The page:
Epson's Pulsesense wearables, hands-on and heart stopping

Epson has come to market with a new line of wearable technology. On the surface, they're your normal 'monitor the heart rate' wrist wear devices. Epson has surprised us with their forward thinking approach to wearables, though. We got the chance to check out their new wrist wear at CES 2014, and we were a bit surprised by what was on offer.

The first of the two new Pulsesense offerings we saw was their PS-500 watch, which is just as it sounds. A black and white display, it gives the pertinent information, while a heart rate monitor round back keep track of you. Retailing for $199.99, and shipping this summer, the PS-500 is a decent offering, but not the real story here.

What was really interesting was how Epson is working with third parties to make the wearables interact and inform. We caught wind of a 3D heart monitor that works with mobile devices, leading us to ask for a preview. There was a poster with a kind of heart map on it, and once the app "saw" the poster, it displayed a 3D heart. That heart, which read the monitor in real-time, was beating and giving up to date info. It even knew when it was off the wrist, and stopped beating appropriately. You can even choose which info is on display, and concentrate on certain parts of the heart.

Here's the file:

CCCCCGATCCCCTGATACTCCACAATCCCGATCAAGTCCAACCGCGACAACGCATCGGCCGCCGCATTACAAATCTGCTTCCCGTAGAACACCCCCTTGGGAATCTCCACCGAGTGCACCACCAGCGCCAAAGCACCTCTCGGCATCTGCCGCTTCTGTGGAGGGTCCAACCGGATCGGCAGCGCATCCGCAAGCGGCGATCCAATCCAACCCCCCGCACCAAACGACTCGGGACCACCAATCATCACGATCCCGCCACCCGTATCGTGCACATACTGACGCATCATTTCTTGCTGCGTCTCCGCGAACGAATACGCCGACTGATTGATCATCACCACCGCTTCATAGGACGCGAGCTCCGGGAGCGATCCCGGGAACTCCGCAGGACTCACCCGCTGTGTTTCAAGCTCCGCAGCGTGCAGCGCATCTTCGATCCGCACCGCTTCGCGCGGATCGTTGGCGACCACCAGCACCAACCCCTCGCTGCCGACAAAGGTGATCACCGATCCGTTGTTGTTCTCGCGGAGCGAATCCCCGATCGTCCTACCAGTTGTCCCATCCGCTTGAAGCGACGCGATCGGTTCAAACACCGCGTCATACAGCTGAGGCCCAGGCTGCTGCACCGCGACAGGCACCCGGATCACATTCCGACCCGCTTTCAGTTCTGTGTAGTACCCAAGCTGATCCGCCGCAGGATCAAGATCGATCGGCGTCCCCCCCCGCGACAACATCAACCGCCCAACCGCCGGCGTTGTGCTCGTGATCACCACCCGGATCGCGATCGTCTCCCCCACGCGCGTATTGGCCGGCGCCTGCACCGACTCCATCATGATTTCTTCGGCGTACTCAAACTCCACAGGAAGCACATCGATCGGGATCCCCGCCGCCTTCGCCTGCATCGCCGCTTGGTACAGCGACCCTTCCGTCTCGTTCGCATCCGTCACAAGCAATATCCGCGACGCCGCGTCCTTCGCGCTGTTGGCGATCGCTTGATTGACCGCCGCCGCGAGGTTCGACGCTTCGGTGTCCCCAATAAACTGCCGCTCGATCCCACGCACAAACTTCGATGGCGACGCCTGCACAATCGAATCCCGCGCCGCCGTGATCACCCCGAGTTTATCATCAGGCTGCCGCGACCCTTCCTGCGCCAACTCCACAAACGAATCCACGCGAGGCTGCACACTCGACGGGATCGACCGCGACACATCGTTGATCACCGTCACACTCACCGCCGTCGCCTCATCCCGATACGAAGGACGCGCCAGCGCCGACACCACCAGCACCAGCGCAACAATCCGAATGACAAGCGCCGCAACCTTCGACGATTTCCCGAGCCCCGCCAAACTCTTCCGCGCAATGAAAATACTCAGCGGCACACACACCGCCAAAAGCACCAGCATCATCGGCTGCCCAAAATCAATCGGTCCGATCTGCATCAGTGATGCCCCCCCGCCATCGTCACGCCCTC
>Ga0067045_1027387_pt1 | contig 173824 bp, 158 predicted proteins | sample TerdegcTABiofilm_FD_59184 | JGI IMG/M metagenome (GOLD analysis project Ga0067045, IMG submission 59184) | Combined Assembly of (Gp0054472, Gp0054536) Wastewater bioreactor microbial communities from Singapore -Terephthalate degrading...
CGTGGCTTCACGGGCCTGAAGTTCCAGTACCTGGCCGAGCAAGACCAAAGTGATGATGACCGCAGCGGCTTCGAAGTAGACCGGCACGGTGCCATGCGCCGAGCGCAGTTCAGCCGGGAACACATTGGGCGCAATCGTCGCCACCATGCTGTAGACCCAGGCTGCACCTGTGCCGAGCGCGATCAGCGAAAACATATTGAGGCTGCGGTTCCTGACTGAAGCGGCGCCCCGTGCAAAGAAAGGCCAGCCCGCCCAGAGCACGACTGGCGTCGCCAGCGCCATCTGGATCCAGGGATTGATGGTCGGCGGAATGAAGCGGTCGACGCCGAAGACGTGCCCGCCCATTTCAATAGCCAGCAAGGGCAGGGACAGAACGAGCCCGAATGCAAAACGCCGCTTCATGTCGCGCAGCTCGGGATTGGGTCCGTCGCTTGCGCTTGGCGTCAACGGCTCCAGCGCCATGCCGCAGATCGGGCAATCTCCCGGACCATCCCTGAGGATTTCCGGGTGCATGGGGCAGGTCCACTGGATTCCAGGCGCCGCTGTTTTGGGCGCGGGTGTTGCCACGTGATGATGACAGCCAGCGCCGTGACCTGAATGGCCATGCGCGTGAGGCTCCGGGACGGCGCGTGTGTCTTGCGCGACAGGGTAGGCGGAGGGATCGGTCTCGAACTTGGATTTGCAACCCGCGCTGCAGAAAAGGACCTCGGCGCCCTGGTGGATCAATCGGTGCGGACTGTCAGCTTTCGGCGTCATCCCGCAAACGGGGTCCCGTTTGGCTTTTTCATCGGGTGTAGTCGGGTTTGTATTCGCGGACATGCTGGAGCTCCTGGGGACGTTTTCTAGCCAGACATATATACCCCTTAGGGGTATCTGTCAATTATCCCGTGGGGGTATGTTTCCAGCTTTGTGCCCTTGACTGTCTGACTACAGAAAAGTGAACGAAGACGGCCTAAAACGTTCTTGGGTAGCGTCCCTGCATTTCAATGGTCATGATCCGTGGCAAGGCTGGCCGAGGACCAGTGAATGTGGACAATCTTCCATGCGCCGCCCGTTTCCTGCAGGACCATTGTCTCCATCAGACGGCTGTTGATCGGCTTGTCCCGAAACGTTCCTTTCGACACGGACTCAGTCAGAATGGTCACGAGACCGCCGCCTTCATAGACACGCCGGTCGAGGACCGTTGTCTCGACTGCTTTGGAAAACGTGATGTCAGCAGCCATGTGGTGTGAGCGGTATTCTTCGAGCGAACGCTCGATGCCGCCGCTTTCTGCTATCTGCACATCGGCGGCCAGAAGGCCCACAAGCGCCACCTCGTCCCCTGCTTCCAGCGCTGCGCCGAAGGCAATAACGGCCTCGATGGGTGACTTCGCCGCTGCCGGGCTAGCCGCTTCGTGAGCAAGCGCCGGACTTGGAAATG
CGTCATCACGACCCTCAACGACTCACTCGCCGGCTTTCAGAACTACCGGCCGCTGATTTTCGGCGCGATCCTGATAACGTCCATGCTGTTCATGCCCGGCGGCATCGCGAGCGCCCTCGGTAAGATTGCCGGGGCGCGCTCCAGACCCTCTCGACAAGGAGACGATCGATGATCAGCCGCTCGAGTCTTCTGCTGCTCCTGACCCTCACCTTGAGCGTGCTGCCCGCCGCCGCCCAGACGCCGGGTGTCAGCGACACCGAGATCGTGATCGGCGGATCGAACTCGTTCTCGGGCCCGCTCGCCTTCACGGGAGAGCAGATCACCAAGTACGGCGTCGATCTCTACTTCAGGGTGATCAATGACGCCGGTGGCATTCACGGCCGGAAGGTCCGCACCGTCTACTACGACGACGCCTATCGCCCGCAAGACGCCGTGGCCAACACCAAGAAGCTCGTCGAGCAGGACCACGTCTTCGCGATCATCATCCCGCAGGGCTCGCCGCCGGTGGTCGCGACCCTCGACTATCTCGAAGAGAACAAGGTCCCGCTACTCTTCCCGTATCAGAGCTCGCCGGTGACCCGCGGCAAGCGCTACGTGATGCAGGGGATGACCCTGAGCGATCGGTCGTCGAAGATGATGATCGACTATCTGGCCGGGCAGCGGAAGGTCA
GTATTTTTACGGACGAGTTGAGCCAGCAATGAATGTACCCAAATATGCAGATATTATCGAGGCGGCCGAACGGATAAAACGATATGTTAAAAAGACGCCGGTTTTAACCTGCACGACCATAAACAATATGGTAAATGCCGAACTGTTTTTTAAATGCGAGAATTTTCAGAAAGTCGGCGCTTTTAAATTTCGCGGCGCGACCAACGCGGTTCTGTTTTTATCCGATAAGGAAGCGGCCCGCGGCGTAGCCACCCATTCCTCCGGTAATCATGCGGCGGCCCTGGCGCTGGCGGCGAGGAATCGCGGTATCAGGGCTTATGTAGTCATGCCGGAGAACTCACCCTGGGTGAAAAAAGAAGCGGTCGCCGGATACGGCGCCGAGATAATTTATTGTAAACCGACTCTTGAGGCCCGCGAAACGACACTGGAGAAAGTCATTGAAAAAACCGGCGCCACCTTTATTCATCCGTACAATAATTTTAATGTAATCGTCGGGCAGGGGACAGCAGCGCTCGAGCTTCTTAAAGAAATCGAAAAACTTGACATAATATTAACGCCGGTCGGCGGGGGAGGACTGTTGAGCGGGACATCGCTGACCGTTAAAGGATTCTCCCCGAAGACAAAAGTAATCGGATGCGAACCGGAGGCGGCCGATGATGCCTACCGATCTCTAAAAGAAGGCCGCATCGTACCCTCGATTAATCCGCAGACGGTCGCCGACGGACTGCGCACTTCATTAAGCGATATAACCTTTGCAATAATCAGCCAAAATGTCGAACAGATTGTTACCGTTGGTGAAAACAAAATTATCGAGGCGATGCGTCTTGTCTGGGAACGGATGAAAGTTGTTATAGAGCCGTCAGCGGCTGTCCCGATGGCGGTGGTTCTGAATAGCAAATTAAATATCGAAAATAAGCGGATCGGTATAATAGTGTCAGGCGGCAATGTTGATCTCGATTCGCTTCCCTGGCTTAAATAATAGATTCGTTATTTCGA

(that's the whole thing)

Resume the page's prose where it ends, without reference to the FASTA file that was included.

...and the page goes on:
If you like a simpler approach, the Epson devices work with an accompanying app for Android or iOS. the wrist wear can also store up to 480 hours of data before the need for transfer. If you'd prefer to check up on yourself via computer, Epson tells us that will be available as well.

If a full display isn't your speed, Epson also has their PS-100, which is much like other wearable monitors we have seen in regard to form factor. It has the same sensor as the PS-500, but skips out on the display. Both were comfortable, but for daily use, we'd probably choose the PS-100. If you're interested, Epson has made preorders available. Of all the fitness tracking devices we've seen, this is certainly the most interesting.